The rear-engined, flat-six-powered Chevrolet Corvair may have been the most maligned car in history, but it wasn't nearly as bad as you might think considering the political flamewar it ignited. Now imagine one upfitted for V8 power and mid-engine stability.
Car design is pretty conservative and derivative. Sometimes, however, car styling crosses the line from 'referential' into 'total ripofff' territory.
It's no surprise that new cars often look like some older models, or that cheaper cars often emulate more expensive exotics. Why? Well, there's only so much design room to play with. All cars have their headlights, wheels, taillights and grills in pretty much the same places.
Having driven quite a few mid-70s Corollas (these cars were as commonplace during my early driving years as are second-gen Tauruses today), I have to say that they were painfully slow even by the tolerant standards of the Middle Malaise Era. However, they were also shockingly reliable by the era’s standards, which means that these cars were still plentiful on the street until well into the 1990s. Since few outside a hard core of fanatics have shown much interest in pre-AE86 Corollas, these cars get scrapped as soon as something expensive breaks and/or the Rust Monster’s bites get too large. Here’s a Deluxe liftback that I found in a Colorado self-serve yard a few weeks back.
Here we see three women crossing a busy multi-lane road cause a three-car pileup. This Russian dash cam video is a good lesson in maintaining a safe following distance, as well as not gawking at skirts.
It appears that no one was injured in the crashes and the ladies made it across the road safely.
Just the other day I passed a Volkswagen Eurovan Camper following a VW Routan also with some kind of camper mod that didn't say Westfalia on the top. It was right, but also not right at the same time. It might as well have been the Chrysler Town & Country three cars back wearing the Routan's pop-up tent hat.
The wait is almost over. The new Datsun is scheduled to be officially revealed in just a few hours when Nissan officially reveals the first of the cheap cars for emerging markets carrying a name that hasn't been used since the '80s.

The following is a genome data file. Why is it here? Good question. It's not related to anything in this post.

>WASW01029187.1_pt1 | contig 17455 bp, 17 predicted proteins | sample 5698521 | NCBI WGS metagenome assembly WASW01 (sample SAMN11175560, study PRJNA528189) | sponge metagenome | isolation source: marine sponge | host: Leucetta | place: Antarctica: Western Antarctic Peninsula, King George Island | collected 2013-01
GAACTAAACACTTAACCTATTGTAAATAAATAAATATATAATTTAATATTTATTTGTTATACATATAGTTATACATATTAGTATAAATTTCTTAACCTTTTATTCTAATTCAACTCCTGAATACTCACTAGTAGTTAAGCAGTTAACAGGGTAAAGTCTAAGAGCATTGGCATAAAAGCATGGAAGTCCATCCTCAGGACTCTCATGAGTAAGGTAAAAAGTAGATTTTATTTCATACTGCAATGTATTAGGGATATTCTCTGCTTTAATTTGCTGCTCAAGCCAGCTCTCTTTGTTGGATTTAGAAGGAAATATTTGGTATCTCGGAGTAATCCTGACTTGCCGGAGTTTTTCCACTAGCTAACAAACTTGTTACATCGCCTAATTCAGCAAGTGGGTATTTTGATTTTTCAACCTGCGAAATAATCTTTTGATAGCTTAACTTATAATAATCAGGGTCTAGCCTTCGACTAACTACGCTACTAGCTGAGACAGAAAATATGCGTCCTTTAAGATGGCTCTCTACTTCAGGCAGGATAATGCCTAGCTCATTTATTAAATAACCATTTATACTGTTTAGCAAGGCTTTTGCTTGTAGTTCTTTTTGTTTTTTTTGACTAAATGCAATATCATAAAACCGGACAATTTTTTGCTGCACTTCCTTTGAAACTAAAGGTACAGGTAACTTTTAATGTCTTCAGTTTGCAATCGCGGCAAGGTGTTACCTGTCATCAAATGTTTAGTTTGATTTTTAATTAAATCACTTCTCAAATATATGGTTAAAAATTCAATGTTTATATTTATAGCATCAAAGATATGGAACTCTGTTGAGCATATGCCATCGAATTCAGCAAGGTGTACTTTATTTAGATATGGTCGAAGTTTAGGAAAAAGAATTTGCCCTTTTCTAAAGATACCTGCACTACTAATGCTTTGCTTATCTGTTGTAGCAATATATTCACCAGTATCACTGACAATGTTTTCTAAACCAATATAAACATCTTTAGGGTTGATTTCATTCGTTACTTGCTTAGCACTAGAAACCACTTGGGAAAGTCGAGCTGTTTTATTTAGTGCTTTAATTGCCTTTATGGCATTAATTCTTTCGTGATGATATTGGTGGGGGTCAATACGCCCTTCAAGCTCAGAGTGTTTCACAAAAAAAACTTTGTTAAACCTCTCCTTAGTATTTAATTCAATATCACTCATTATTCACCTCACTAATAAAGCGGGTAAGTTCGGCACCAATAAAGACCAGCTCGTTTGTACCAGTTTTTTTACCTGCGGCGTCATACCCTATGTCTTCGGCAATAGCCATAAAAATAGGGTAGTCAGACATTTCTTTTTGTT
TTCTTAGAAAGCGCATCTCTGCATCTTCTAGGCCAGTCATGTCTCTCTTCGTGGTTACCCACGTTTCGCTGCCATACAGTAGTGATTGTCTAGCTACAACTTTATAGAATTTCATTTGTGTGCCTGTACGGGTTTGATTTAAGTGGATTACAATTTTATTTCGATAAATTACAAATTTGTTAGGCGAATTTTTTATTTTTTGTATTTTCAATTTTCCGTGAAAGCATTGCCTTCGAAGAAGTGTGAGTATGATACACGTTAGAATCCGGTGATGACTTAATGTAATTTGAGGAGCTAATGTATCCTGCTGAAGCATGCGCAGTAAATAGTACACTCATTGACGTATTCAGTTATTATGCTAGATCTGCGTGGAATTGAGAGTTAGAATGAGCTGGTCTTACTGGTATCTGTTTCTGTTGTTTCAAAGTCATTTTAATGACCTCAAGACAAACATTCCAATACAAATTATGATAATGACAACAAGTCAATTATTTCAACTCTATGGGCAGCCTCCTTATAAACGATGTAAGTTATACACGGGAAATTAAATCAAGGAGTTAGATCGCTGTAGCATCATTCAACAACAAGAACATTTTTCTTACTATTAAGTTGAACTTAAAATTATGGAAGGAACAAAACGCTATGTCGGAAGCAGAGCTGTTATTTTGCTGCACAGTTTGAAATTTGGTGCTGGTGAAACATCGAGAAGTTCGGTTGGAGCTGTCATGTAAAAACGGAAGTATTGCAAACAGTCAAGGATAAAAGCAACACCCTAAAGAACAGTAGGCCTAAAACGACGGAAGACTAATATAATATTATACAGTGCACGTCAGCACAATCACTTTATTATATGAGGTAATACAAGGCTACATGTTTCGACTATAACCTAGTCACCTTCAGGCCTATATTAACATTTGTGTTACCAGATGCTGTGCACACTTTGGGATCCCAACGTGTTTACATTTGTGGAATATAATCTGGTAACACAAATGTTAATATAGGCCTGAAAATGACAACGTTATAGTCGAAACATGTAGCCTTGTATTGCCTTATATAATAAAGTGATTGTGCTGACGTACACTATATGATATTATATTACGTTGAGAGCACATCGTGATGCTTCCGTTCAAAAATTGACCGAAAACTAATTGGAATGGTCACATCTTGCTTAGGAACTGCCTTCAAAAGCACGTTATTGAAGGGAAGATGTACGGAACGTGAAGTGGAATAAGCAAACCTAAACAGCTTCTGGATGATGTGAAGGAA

We've all done embarrassing things, I'll be the first to admit that. Thankfully though, our embarrassments are easily untagged on Facebook or fade into memory, instead of lurking and rusting on the streets for the next few decades. Carmakers, unfortunately, don't have that luxury.
Now this list isn't cars that were bad in general, or poorly constructed. If that were the case, we'd be including whole swaths of British Leyland. This is about brands that should have known better, and cars that no one will speak of in polite company for decades to come. Many of these cars were built with good reason at the time, but that doesn't mean they should've been made.
In fact, the lesson taken from many of these cars is "desperation is no excuse."
Welcome to the Hooniverse Obscure Muscle Car Garage, a regular feature which aims to expand the notion of what a muscle car is, and to discover hidden treasures while doing so. General Motors Canada produced a few rather unique vehicles during the 60s, specifically for their customers who lived in the great white north. Full sized Pontiacs looked virtually the same as those built for the US, but were built on Chevrolet chassis and powered by Chevrolet engines. They had unique model names like Laurentian, and Parisienne. The Chevy II was built with different trim, a Pontiac-esque grill, and renamed the Acadian. However, the subject of this posting is the mid-sized offering called the Beaumont, and during muscle car period of 1964-1970, Pontiac offered a performance version of the Beaumont that offered something different. Introducing the Beaumont SD.
“This was a seriously great investment of my time. All I have to do was call the oldjunkcar.com hotline and the friendly staff lead me through the rest of the process. I got more for my car than I expected, and best of all, it was EASY!”